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Emergency Air Systems

In an out of air emergency there are really only two things that matter — your next breath, and where it's coming from. An emergency air system (bailout bottle, bailout cylinder or emergency gas supply) is a scuba cylinder carried by a scuba diver for use as an emergency supply of breathing gas in the event of a primary gas supply failure. Some also call this a redundant air source.

Choosing among the available emergency air systems is an exercise in trade-offs. Small, compact bailout cylinders are easy to travel with, easy to use, easy to share and they can be stowed almost anywhere. But depending on how deep you are, they may only give you just enough air to kick for the surface or to find that wayward buddy. Bigger emergency air cylinder systems provide more options in that they may allow you to make a slower ascent, but they also take up more space on your gear, are harder to travel with and can create hydrodynamic drag.

The Scuba Doctor dive shop can supply the H2Odyssey Extra Air Source kit solutions, or help you to build a different setup to suit your particular requirements. Maybe you're a hookah diver needing a backup air source, a recreational diver going deeper on a single cylinder and wanting an out of air emergency solution, or a solo diver who needs a redundant air source to stay safe. Whatever you need, we can help you to achieve it.

Diving in Southern Ocean

If you intend to go diving, snorkelling or boating in the Southern Ocean on Victoria's west coast you must be appropriately trained and qualified. Always analyse the weather forecasts and make your own mind up about what you consider to be safe conditions.

Note: The Victorian coastline to the west of Cape Otway faces into the Southern Ocean.

Southern Ocean Warning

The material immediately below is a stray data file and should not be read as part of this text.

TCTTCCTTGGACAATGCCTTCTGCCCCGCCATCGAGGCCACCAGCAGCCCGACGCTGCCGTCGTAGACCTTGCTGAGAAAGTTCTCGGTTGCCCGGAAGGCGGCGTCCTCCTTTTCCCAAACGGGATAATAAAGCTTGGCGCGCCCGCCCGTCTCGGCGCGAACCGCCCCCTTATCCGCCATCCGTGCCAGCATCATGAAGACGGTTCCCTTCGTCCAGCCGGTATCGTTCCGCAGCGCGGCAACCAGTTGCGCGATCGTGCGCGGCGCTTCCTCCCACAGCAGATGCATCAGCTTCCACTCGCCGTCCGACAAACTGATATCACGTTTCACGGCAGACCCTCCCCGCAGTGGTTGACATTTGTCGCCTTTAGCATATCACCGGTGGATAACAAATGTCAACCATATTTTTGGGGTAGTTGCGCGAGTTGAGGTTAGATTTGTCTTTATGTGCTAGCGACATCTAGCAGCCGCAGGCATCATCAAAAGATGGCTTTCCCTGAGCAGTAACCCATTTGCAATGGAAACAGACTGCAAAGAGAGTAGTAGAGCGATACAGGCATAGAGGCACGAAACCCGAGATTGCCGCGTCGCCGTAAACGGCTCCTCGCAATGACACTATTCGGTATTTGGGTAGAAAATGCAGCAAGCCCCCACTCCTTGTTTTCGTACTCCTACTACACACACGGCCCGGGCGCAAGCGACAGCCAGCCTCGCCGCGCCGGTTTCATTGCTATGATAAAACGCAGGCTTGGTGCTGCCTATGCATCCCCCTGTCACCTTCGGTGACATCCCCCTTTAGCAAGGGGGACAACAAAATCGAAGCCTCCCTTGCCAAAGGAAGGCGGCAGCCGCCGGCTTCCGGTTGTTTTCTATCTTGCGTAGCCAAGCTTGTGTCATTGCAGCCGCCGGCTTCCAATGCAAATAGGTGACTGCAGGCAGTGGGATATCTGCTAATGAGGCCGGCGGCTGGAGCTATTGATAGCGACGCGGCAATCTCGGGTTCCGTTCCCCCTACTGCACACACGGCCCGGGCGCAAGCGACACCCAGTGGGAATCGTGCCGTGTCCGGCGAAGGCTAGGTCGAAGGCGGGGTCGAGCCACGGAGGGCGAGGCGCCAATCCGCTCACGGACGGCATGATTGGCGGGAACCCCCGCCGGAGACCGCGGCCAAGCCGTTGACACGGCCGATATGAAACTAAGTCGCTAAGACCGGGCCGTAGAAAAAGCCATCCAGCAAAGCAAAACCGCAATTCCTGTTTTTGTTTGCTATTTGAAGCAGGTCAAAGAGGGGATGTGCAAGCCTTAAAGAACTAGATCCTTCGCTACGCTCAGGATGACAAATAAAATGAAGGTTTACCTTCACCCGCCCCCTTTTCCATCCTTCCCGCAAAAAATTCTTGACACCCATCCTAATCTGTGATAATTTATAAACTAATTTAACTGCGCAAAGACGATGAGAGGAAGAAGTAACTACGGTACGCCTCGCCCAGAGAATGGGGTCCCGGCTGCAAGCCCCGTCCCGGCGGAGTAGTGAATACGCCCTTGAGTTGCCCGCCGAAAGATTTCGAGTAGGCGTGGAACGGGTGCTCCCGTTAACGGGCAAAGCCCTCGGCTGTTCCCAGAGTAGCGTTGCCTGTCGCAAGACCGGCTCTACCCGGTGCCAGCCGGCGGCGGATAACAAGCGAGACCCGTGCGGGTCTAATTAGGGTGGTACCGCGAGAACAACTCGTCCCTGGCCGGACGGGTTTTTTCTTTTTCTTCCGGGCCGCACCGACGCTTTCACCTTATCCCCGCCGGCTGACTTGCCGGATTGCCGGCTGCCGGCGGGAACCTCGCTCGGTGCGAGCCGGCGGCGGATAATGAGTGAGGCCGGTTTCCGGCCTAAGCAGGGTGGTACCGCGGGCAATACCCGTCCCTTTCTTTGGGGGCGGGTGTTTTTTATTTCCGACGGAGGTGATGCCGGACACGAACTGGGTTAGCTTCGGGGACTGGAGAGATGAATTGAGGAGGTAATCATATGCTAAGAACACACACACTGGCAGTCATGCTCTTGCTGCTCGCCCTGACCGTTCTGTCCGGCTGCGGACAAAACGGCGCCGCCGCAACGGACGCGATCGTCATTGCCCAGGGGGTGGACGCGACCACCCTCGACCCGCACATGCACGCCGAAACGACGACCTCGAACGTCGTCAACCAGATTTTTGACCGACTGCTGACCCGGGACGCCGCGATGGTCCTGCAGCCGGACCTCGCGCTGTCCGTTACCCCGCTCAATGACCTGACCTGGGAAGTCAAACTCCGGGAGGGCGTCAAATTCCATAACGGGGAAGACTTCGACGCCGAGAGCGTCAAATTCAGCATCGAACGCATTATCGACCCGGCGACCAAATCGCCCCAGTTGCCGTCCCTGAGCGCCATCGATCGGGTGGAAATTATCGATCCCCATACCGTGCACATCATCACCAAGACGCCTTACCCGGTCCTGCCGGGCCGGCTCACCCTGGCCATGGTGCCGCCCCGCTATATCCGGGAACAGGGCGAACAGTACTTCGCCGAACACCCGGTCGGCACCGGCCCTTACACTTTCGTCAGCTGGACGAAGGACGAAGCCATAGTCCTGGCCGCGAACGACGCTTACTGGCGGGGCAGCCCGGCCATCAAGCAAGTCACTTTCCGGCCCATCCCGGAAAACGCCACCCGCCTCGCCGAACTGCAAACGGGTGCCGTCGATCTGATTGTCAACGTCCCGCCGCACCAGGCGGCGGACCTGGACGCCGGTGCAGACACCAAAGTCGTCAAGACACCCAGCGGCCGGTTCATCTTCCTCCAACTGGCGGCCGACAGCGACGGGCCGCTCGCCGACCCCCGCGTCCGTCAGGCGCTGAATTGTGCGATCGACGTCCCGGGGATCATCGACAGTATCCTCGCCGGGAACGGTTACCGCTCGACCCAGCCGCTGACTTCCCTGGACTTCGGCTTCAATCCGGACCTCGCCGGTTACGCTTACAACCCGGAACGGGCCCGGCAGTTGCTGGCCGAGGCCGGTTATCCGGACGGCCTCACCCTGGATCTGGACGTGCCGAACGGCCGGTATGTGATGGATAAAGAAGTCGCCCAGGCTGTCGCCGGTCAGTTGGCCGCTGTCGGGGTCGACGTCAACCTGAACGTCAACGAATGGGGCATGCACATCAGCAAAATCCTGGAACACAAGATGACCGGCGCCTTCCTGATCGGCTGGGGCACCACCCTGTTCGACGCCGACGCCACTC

We recommend you don't go diving in the Southern Ocean if any of the following conditions are likely to occur within a 24 hour period:

  • A Strong Wind Warning (or above - Gale, Storm, Hurricane) has been issued by the Bureau of Meteorology for West Victoria Coastal Waters;
  • Wind strength exceeding 20 kn (37 kpm) from the direction: NW, NNW, N, W, NE, NNE;
  • Wind strength exceeding 15 kn (28 kpm) from the direction: SW, SSW, S;
  • Wind strength exceeding 10 kn (19 kpm) from the direction: SE, SSE, E;
  • Swell Height exceeding 2 metres (6.56 feet);
  • Any swell exceeding 1 metre (3.28 feet) with a period less than 5 seconds;
  • A weather change is due which may cause any of the above conditions to occur.

For the lastest forecast from the Bureau of Meteorology, see West Victoria Coastal Waters Forecast: SA-Vic Border to Cape Otway.

At some shore dive sites on the Victorian coast even the above conditions could be too extreme. Weak or average swimmers should not consider diving at most Southern Ocean shore dive sites. Keep a watch out for swells and bad weather coming in. At some shore dive sites this may require surfacing periodically throughout your dive. When doing a shore dive in the Southern Ocean you are diving on the Great Southern Reef.

Scuba diving is an inherently dangerous activity and appropriate training and experience in scuba equipment, decompression diving, deep diving, mixed gas diving and wreck penetration diving are all mandatory skills for safely diving the shipwrecks of the Southern Ocean.

Stay Safe

If you are not experienced with diving in the Southern Ocean, make sure you go with an experienced local dive guide or dive buddy who can read the conditions and advise you accordingly. Most of all, stay safe and enjoy your Southern Ocean diving.

We accept no responsibility or liability for the accidental or intentional misuse of information portrayed on this website, or misadventure resulting from its use.


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